Councillor Steve Munby, Cabinet Member for Highways, added:- "I am confident that this proposal will deliver the best possible value for Council Tax payers, help us improve services and deliver savings through eliminating management fees and working with staff and the trade unions to promote innovation."

A further report will be submitted to Cabinet considering future delivery arrangements within 12 months of the exit from the contract.

Amey's Highways Business Director David Ogden said:- "We have reached a mutual agreement with Liverpool City Council to end our highways contract early after both sides raised concerns about the sustainability of the contract. The financial environment has changed significantly since the signing of this contract and we both agreed that this is the best course of action for all. Working together since 2013, Amey and Liverpool City Council have maintained the highways and street lighting service across the City, and are now committed to ensuring a smooth transition to a new service delivery approach in the coming months."

Commuters in the North West now spend 26 working days a year travelling

COMMUTERS from the North West now face an average 56 minute daily journey; the equivalent of 26 working days a year, according to TUC analysis released to mark Work Wise UK's Commute Smart Week.

Getting to and from work now takes commuters in the North West an extra 7 minutes a day compared with a decade ago; the equivalent of an extra 26 hours a year spent on congested roads and packed trains. Nationally, commuters are facing an average daily journey of 58 minutes, up 5 minutes from a decade ago. The number of workers facing very long commutes (over 2 hours) is up by 34%, with 3,291,012 now facing very long journeys.

Rail commuters face the longest journeys, taking an average of 2 hours and 12 minutes every day; an increase of 4 minutes on the last decade. Drivers spend 52 minutes on the road to work and back (up by 4 minutes), while bus commuters must set aside 39 minutes a day (up by 7 minutes). Cyclists (43 minutes) and walkers (30 minutes) have the quickest daily journeys.

Commute times are up across the country... Londoners take the longest to get to and from work:- 1 hour and 21 minutes each day; up by 6 minutes in the last decade. Welsh workers have the shortest daily commute in Great Britain, at 49 minutes. Every English region now faces an average commute time of over 50 minutes a day.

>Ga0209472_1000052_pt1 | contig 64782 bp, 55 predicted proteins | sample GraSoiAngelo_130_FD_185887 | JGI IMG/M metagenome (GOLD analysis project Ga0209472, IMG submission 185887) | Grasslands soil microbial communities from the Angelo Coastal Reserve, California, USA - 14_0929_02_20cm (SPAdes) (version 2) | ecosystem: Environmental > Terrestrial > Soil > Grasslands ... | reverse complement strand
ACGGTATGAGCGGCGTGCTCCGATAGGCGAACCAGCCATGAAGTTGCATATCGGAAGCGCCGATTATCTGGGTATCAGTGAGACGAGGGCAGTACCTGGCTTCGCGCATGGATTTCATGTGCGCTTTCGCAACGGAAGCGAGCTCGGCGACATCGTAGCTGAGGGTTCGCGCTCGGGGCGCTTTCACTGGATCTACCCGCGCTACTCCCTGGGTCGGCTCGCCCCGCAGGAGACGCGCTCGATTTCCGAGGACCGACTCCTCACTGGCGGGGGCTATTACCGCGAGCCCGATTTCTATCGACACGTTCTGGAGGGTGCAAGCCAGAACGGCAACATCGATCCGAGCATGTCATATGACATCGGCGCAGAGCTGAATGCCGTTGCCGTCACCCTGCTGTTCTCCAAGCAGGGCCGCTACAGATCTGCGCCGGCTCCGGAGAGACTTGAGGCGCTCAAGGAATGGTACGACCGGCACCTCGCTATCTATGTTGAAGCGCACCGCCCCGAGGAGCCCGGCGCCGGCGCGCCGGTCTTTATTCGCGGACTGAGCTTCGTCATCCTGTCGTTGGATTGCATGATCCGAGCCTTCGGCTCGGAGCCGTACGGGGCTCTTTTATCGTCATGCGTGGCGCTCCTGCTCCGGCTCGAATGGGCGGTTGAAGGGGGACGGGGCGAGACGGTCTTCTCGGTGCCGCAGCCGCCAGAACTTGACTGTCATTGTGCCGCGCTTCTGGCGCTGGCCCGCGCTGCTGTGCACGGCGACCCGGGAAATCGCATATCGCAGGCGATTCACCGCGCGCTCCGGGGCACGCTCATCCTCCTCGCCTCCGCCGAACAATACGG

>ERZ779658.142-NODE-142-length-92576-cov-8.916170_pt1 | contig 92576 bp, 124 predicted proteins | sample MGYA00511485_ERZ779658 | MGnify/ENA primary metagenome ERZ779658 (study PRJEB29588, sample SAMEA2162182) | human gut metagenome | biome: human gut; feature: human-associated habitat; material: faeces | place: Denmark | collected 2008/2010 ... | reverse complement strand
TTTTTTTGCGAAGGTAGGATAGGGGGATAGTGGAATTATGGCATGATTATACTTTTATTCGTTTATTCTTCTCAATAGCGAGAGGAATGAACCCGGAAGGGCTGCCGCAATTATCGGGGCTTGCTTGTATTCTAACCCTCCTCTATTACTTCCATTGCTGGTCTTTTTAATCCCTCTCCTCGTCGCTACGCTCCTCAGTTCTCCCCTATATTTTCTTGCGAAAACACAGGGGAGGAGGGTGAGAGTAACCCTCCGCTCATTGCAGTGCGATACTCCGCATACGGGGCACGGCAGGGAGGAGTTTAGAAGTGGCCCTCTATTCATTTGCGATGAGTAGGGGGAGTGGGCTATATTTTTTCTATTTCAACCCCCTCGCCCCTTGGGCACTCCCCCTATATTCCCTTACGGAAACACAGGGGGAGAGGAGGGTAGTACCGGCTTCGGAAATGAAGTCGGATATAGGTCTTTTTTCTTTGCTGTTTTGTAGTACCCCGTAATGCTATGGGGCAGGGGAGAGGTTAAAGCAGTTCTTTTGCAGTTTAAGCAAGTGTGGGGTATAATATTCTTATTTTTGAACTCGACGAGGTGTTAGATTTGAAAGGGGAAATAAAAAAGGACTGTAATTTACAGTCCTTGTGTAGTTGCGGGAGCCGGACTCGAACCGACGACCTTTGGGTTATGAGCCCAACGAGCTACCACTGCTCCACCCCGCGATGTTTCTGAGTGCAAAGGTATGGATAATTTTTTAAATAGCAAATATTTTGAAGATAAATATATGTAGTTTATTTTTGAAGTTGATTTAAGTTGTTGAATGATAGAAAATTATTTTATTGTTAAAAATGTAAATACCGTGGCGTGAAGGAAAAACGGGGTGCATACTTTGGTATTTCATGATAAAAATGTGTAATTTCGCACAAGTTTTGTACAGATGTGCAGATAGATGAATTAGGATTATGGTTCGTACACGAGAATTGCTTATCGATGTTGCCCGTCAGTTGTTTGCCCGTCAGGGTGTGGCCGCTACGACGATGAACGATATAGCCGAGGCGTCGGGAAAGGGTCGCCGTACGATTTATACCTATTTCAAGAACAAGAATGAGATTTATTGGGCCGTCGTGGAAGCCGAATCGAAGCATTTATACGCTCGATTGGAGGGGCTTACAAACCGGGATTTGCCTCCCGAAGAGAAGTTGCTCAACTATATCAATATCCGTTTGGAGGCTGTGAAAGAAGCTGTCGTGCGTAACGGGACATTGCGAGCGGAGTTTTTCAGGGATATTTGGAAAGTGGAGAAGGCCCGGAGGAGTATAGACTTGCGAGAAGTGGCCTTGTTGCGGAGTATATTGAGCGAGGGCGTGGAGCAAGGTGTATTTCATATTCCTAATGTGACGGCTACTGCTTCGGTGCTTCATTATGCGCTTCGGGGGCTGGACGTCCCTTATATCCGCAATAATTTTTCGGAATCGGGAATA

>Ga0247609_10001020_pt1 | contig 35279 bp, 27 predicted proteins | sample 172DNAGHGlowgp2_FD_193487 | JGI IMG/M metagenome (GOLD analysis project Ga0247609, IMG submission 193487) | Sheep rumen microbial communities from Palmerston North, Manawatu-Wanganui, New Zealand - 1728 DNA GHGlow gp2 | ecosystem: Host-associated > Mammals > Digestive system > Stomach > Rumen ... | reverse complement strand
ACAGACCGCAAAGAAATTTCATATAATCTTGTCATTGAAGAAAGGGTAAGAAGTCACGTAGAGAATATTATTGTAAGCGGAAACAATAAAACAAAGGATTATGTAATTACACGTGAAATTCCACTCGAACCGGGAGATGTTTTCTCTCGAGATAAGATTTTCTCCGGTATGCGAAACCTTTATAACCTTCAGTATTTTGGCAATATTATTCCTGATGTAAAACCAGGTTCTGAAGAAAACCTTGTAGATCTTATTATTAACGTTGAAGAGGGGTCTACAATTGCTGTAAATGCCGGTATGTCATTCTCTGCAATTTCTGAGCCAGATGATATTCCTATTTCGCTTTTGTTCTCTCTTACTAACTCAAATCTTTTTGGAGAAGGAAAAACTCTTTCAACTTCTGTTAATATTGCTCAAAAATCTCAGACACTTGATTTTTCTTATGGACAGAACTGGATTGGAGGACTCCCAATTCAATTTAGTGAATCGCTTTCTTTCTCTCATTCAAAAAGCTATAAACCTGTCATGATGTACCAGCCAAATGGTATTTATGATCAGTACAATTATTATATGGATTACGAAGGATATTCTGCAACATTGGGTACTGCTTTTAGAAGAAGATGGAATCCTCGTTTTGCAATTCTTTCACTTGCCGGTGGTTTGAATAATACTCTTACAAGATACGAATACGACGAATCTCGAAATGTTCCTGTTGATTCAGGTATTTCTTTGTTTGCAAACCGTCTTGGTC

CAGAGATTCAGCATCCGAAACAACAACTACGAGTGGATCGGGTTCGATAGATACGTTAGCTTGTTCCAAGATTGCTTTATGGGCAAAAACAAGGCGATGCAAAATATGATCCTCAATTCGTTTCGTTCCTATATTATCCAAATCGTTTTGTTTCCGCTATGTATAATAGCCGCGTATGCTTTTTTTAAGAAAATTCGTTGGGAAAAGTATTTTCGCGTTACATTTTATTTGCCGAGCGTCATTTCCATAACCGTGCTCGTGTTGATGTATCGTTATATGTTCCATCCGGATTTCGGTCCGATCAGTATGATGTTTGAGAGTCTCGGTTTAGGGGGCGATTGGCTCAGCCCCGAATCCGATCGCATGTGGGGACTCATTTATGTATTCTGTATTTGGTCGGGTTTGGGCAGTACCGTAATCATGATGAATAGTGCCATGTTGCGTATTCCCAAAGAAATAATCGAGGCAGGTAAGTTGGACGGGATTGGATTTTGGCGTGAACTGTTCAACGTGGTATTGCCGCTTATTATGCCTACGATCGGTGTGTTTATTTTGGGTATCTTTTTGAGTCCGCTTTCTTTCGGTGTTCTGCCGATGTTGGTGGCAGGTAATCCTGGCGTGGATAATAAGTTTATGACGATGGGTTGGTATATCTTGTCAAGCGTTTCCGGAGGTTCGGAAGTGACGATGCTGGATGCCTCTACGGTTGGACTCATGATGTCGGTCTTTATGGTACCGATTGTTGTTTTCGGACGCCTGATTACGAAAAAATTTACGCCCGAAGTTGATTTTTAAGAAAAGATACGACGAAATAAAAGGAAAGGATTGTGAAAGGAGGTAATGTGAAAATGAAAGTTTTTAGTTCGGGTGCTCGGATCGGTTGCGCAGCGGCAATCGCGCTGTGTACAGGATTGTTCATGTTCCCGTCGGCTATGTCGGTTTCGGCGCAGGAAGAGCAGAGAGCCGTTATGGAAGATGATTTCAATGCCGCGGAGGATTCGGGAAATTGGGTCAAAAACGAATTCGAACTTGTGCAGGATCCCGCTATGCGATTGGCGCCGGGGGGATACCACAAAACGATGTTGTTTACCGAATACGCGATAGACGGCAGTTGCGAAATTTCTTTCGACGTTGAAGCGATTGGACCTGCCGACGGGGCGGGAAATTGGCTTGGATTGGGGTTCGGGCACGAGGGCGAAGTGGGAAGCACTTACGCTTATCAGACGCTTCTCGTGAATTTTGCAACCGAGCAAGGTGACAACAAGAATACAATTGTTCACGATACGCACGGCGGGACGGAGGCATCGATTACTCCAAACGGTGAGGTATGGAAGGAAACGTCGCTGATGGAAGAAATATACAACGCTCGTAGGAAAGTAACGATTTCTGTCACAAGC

The TUC blames growing commutes on 3 main factors:-

► Low Government spending on transport infrastructure.
► Employers not offering flexible and home working.
► Real wages falling while property prices soar, making it hard to move closer to work.

TUC Regional Secretary for the North West Lynn Collins said:- "We're now spending 26 working days a year going to and from work. That's wasted time, which could have been better spent with family and friends.  Commutes should be getting shorter, but inflexible bosses and our cash tarved transport system mean we're wasting more and more time getting to work. It doesn't have to be like this. Home working and less rigid hours would take pressure off road and rail. And serious Government investment could give us a transport network that's up to the job."

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Deceased estates notice - Lilian May Jackam

Pursuant to the Trustee Act 1925, any persons having a claim against or an interest in the Estate of Lilian May Jackam (also known as Lillian May) Jackam (Deceased), late of Birch Abbey Rest Home, 55 Alexandra Road, Southport, Merseyside, PR9 9HD, UK, who died on 04/10/2018, are required to send particulars thereof in writing, to the undersigned Solicitors, on or before 24/05/2019, after which date the Estate will be distributed having regard only to claims and interests of which they have had notice. Churches Solicitors, 12 High Street, Fareham, Hampshire, PO16 7BL, UK. Ref:- 'T553015.'